WB: Any tips for prospective challenge winners?

CA: My tips for prospective challenge winners are as follows: Keep thinking big even though it is challenging to write within the word limit. Then, take your epic story and write the climax of your creation while giving hints to the plot you would have developed in countless chapters. Finally, try your best to develop your main characters in a way that will engage your readers, because characters make a good story great.

WB: Thanks for taking the time to talk to us! Congratulations again on your win, and we look forwards to reading more of your entries over the coming months!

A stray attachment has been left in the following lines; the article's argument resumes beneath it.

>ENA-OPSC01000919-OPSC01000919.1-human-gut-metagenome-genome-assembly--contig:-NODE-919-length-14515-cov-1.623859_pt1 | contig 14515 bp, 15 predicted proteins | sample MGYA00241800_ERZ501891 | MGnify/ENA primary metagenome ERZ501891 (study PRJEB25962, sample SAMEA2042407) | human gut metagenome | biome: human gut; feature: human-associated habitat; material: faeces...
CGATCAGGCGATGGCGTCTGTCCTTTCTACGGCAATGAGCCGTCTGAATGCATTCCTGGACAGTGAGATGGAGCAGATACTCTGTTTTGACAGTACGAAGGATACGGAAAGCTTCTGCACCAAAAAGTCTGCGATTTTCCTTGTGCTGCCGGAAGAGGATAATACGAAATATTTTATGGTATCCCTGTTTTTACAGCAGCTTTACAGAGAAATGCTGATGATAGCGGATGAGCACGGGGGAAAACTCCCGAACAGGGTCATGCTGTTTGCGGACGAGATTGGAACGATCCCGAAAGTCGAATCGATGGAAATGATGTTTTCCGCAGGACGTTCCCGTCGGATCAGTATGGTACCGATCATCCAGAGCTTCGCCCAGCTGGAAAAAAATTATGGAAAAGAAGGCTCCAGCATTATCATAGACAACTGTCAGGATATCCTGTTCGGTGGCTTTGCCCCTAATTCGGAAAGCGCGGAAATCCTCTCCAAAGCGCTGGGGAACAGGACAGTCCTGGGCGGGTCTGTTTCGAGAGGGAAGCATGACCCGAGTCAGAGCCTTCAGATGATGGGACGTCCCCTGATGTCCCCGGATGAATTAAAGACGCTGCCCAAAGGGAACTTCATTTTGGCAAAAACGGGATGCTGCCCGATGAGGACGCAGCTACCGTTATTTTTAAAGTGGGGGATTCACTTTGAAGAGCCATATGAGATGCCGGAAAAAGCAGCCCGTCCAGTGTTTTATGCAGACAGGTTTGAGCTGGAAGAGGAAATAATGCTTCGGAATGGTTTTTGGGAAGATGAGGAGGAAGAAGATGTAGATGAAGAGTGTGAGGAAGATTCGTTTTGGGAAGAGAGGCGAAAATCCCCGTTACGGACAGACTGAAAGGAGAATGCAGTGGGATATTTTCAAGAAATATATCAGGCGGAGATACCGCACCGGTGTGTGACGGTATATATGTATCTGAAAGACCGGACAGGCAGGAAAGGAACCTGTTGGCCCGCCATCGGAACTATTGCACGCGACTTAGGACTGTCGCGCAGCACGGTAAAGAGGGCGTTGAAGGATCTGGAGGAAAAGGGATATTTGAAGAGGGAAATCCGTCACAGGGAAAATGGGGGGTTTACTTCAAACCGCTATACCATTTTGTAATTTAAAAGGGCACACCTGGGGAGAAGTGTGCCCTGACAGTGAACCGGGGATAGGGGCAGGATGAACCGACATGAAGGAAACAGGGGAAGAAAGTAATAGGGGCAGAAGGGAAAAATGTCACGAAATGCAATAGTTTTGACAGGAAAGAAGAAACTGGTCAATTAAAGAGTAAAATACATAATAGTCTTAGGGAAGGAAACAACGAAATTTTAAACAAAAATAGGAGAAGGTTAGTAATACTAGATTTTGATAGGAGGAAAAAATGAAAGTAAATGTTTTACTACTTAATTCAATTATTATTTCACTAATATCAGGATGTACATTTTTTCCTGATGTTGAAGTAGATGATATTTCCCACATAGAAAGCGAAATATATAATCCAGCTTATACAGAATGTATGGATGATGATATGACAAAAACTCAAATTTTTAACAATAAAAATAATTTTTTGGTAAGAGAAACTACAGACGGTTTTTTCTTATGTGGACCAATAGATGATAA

To find out more about WEbook's Monthly Challenge and how you can enter head on over there now... 

We're currently accepting entries in to the June Challenge: Little Vines 

Good luck and happy writing!

- Hannah from the WEbook Team

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  1. It is really ingenious post of what human behavior can be like and what can be its long term implications dealing with depression.